Now, I sat anxiously in the claustrophobic cabin of the plane, preparing for the flight back to Pittsburgh and worrying that I was in for another nauseating, jolting ride.

flysky-ShannonKringen

Susan Greenwood’s latest book, The Anthropology of Magic, was tucked into my carry-on. The text was academic in flavor as well as subject matter. It had clearly been written with the new student of anthropology rather than the lay magical practitioner in mind. A more accurate title for the book might have been “Competing Theories About Magic, And What It Really Is, In Anthropology” …but that would’ve been a bit cramped on the spine.

The text introduced a number of scientists and researchers who’d spent their long, distinguished careers studying the practice of magic and shamanic techniques in tribal cultures throughout history and all over the world. Some of the names I recognized from my college days studying comparative religions, but even still I’d often felt my head swimming as I worked through Greenwood’s arguments. I’d spent the past few days reading her intense (and sometimes convoluted) discussions of the myriad competing theories of consciousness, ritual, reason and myth that have been informing and shaping the field of anthropology for the past several generations.

This book wasn’t your typical Magic 101 how-to that many Pagans enjoy. Still, it held something immensely valuable for those seeking to deepen their understanding of magical work as a spiritual practice. It would take time, and some rigorous intellectual work on the part of the reader, but it would be worth it.

As our plane taxied into place on the runway, I took a deep breath and pulled out the book, flipping through the loose pages of notes I’d taken and thinking once again about the nature of magic…

flying-dowitchers-TJ-Gehling

The central tenet that Greenwood puts forth early in her introductory chapter, and returns to often throughout the text, is that magic is not so much something you do as it is a kind of consciousness. More specifically, magic is participatory consciousness: a consciousness of participation and enchantment.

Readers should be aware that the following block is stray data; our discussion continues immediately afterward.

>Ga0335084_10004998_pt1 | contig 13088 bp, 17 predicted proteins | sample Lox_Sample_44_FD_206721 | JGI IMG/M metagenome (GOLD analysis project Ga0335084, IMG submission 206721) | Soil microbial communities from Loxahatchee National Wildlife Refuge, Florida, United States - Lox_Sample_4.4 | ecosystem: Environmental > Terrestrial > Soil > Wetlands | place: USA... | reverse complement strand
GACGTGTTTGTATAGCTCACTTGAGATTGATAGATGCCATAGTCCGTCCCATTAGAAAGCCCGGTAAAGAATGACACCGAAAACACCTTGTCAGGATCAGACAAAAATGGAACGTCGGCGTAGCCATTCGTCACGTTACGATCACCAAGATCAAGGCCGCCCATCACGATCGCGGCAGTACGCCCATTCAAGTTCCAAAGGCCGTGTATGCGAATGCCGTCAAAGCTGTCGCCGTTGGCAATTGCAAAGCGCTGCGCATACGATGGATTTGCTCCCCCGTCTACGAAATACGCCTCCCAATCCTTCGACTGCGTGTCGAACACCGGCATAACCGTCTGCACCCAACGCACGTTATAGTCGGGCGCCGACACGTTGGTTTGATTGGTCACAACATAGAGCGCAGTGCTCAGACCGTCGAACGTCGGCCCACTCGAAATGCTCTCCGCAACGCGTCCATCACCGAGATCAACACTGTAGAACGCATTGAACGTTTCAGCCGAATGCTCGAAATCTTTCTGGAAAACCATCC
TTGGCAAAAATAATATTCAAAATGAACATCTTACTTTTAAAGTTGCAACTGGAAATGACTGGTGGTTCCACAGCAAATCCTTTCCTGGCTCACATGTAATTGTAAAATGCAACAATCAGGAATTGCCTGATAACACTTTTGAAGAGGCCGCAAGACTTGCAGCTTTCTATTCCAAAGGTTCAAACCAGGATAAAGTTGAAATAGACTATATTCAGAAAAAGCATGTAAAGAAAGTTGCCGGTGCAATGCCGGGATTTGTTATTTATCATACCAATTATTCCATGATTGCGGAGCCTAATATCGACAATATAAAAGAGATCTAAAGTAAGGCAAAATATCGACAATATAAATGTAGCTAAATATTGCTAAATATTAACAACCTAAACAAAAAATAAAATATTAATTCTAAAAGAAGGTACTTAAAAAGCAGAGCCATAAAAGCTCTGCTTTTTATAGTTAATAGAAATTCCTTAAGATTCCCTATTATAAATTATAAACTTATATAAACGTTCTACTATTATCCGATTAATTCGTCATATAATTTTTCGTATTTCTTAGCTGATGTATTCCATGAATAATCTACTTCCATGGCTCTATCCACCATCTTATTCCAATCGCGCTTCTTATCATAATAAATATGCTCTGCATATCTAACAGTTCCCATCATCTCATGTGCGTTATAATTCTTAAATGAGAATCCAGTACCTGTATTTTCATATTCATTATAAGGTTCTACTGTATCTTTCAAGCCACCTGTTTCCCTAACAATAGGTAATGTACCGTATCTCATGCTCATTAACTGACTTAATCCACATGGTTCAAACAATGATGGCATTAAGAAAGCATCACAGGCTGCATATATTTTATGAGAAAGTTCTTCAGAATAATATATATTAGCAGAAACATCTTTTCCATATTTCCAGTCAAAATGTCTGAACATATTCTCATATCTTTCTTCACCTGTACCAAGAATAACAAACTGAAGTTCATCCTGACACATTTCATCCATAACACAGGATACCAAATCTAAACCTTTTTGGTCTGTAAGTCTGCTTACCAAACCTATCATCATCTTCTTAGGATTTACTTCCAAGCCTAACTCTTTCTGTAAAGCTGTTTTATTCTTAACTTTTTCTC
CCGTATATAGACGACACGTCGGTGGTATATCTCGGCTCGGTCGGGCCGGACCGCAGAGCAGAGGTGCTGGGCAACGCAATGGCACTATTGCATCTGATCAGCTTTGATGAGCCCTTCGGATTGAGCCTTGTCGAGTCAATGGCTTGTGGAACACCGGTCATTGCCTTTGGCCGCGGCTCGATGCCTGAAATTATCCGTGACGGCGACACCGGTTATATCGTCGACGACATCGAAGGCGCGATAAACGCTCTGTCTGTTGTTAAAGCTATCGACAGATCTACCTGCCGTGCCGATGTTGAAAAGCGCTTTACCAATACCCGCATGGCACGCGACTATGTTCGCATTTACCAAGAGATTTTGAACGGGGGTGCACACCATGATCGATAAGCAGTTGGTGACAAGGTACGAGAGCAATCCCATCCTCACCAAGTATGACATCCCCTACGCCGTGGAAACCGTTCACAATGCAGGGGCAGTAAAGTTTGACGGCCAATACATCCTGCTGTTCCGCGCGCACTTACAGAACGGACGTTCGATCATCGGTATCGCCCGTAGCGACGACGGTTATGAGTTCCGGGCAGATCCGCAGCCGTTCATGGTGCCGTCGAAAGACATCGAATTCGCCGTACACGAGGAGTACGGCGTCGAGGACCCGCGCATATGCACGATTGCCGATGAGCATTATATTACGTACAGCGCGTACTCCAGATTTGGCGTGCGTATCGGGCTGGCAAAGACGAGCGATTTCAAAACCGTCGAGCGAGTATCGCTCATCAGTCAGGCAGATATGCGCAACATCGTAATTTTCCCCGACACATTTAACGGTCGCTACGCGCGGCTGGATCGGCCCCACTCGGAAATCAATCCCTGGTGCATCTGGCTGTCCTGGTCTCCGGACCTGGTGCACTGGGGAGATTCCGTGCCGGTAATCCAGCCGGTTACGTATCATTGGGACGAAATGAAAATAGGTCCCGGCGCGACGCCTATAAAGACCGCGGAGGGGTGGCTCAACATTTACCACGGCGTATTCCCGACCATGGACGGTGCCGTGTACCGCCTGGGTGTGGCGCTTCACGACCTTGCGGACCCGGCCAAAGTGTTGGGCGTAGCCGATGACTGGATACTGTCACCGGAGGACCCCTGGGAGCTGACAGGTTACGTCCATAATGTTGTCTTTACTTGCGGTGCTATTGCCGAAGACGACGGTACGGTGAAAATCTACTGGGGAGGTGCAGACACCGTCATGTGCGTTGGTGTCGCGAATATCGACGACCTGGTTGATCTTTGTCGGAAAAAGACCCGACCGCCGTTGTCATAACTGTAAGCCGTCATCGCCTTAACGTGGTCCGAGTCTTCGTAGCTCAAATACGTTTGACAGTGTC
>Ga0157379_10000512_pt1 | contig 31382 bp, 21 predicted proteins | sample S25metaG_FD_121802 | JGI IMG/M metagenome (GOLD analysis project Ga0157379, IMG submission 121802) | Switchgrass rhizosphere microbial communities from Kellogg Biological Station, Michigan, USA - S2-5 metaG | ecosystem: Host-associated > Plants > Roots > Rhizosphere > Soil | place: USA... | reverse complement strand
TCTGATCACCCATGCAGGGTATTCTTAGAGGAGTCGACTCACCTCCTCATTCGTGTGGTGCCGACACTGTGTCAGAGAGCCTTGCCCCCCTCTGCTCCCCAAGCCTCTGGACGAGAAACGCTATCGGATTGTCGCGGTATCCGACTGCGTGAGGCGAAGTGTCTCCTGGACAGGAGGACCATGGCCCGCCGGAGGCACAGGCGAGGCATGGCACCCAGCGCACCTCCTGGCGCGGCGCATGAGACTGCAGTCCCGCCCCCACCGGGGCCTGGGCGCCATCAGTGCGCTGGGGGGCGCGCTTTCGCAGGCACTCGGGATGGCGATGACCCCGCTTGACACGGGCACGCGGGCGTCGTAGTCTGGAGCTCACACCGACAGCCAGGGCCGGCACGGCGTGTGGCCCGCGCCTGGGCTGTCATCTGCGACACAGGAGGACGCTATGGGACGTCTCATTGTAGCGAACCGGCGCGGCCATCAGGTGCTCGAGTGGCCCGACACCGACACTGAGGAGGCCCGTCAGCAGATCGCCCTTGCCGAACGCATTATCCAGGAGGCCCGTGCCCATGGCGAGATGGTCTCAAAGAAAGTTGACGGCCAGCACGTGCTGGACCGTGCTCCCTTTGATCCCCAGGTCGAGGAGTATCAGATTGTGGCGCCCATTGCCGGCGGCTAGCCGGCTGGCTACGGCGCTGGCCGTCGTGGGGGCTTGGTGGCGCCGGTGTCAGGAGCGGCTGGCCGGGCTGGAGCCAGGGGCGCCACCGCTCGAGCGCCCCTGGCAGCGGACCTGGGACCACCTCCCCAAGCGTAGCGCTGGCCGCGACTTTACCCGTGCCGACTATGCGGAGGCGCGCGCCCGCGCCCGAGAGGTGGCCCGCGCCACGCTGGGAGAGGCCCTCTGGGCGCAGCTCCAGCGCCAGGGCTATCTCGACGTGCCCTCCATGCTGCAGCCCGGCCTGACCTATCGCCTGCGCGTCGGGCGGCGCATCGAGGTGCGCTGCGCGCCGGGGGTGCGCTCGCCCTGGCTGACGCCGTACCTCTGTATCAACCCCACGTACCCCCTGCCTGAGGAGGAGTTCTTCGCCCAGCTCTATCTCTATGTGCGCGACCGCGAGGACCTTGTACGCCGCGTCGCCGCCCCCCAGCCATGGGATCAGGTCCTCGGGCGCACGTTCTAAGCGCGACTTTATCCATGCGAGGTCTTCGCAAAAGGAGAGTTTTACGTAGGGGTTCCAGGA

For much of the book, in fact, Greenwood’s discussion focuses on mapping out the more widely-accepted theories of magic found within the anthropological community, and then illustrating how these traditional theories fail to speak to and reflect the essence of magical consciousness.

As a social science, the field of anthropology has tended to strive for standards of rational analysis and objective observation that have served the physical sciences well and proven invaluable in collecting reliable data from controlled experiments. This approach has led many anthropologists to view magic itself as a kind of failed science, an attempt made in ignorance to control and manipulate the forces of nature, acting on false premises about patterns of relationship and causality. Many anthropologists have therefore concluded that magic is the antithesis of religion (being more concerned with manipulative power than with worship) while at the same time viewing it as merely the embarrassing progenitor of “real” science, with no more to teach and nothing of relevance to contribute to the “civilized” epistemology of more enlightened modern times. Other theorists, such as Evans-Pritchard, have argued that while belief in magic may be ignorant, it is not primitive or inherently irrational. Far from it, such social groups as the Azande function with belief systems that are perfectly rational and internally consistent, albeit founded on a few basic wrong assumptions.

What all of these theorists hold in common, Greenwood argues, is their own fundamental bias towards the objective-rational approach of modern Western science, which renders certain key aspects of magic and magical consciousness practically invisible to study and consideration. Yet the human mind and the socio-cultural community function together in ways that are often subjective, nonrational and mythological in nature. Understanding the role that magic plays for individuals and their communities requires an appreciation of these aspects of human experience that cannot easily be reduced to rational analysis or dismissed as psychological quirks.

Rather than relying solely on the model of objective experimentation and data collection exemplified in the physical sciences, Greenwood suggests that anthropologists hoping to gain insight into the workings of magical consciousness must be willing to approach the processes of magic on its own terms, and to develop epistemological models that can integrate diverse kinds of rational and nonrational, objective and subjective kinds of knowledge in ways that inform and lend perspective to both. Greenwood herself lives up to this rather intimidating demand for a new generation of anthropologists. Her eloquent accounts of her own participation in magical and shamanic rituals as part of her participatory field research are arguably some of the most engaging and intriguing parts of the text, and they serve as indispensable illustrations of theoretical concepts that might otherwise be too abstract for the reader to fully grasp.

heron-taking-flight-Donald-Ogg